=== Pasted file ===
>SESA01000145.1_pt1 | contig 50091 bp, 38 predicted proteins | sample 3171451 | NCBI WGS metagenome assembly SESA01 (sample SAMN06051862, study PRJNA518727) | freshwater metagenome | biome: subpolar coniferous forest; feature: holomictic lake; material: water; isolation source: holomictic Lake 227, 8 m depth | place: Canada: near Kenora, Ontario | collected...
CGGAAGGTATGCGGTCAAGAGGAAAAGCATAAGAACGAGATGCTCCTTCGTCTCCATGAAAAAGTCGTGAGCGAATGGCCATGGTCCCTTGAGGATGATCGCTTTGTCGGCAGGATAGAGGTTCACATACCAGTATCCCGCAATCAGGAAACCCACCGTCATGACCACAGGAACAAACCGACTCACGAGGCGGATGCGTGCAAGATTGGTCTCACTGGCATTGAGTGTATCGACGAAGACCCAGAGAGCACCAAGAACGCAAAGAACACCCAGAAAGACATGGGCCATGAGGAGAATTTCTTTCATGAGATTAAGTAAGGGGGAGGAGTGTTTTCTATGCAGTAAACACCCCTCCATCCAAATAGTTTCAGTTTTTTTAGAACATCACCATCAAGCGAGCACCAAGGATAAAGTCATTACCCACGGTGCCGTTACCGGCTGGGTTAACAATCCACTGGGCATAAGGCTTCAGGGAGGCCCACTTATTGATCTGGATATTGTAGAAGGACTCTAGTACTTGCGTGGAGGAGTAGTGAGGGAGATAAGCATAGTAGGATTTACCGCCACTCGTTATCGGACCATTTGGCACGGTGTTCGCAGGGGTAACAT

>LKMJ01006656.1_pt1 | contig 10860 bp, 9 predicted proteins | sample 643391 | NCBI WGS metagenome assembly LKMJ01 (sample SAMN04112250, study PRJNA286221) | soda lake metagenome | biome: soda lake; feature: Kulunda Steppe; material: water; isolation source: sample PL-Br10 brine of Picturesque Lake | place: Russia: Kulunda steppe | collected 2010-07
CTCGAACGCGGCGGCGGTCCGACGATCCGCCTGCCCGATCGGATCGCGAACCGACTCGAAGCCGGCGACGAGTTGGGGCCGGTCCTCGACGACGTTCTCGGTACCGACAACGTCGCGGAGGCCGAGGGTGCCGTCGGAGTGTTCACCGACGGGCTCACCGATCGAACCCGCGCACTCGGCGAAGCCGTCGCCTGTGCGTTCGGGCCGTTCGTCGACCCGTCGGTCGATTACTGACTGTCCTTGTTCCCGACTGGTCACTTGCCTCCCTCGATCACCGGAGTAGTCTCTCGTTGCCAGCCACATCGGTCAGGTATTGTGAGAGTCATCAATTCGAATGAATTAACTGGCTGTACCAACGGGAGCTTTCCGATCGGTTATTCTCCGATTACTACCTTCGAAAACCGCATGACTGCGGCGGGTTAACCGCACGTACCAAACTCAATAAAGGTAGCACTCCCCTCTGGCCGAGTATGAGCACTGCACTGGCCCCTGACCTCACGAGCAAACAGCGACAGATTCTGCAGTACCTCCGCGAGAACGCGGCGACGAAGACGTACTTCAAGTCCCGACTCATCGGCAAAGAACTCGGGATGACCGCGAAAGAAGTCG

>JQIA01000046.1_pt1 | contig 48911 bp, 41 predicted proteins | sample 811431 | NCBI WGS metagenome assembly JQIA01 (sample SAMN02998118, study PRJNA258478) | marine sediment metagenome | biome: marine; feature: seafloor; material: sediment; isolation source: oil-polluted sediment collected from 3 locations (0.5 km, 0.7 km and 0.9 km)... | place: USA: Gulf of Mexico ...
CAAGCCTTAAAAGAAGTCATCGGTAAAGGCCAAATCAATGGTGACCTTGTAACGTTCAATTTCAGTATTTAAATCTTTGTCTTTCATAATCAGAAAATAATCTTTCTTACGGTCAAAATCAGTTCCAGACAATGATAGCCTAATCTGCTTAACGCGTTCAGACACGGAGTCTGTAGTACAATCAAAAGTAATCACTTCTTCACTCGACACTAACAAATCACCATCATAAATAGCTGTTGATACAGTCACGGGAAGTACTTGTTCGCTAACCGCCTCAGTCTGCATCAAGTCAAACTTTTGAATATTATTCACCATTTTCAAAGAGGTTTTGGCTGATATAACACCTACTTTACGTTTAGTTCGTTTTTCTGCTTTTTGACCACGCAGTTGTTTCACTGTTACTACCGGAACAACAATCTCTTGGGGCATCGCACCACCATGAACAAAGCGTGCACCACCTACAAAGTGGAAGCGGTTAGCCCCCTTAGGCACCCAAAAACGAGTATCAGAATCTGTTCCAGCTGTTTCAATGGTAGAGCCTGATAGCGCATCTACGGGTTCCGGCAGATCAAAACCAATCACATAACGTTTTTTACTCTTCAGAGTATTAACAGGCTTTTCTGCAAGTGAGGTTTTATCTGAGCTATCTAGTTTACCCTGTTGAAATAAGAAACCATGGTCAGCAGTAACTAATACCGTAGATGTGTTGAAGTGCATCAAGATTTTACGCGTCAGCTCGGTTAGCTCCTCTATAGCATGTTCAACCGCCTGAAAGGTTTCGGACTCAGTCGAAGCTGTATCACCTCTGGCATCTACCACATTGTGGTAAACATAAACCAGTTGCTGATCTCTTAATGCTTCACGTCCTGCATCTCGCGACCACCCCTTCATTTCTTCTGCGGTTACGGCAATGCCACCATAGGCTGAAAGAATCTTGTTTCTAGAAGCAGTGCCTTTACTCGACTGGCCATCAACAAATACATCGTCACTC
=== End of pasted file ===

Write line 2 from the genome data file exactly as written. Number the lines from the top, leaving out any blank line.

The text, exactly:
CGGAAGGTATGCGGTCAAGAGGAAAAGCATAAGAACGAGATGCTCCTTCGTCTCCATGAAAAAGTCGTGAGCGAATGGCCATGGTCCCTTGAGGATGATCGCTTTGTCGGCAGGATAGAGGTTCACATACCAGTATCCCGCAATCAGGAAACCCACCGTCATGACCACAGGAACAAACCGACTCACGAGGCGGATGCGTGCAAGATTGGTCTCACTGGCATTGAGTGTATCGACGAAGACCCAGAGAGCACCAAGAACGCAAAGAACACCCAGAAAGACATGGGCCATGAGGAGAATTTCTTTCATGAGATTAAGTAAGGGGGAGGAGTGTTTTCTATGCAGTAAACACCCCTCCATCCAAATAGTTTCAGTTTTTTTAGAACATCACCATCAAGCGAGCACCAAGGATAAAGTCATTACCCACGGTGCCGTTACCGGCTGGGTTAACAATCCACTGGGCATAAGGCTTCAGGGAGGCCCACTTATTGATCTGGATATTGTAGAAGGACTCTAGTACTTGCGTGGAGGAGTAGTGAGGGAGATAAGCATAGTAGGATTTACCGCCACTCGTTATCGGACCATTTGGCACGGTGTTCGCAGGGGTAACAT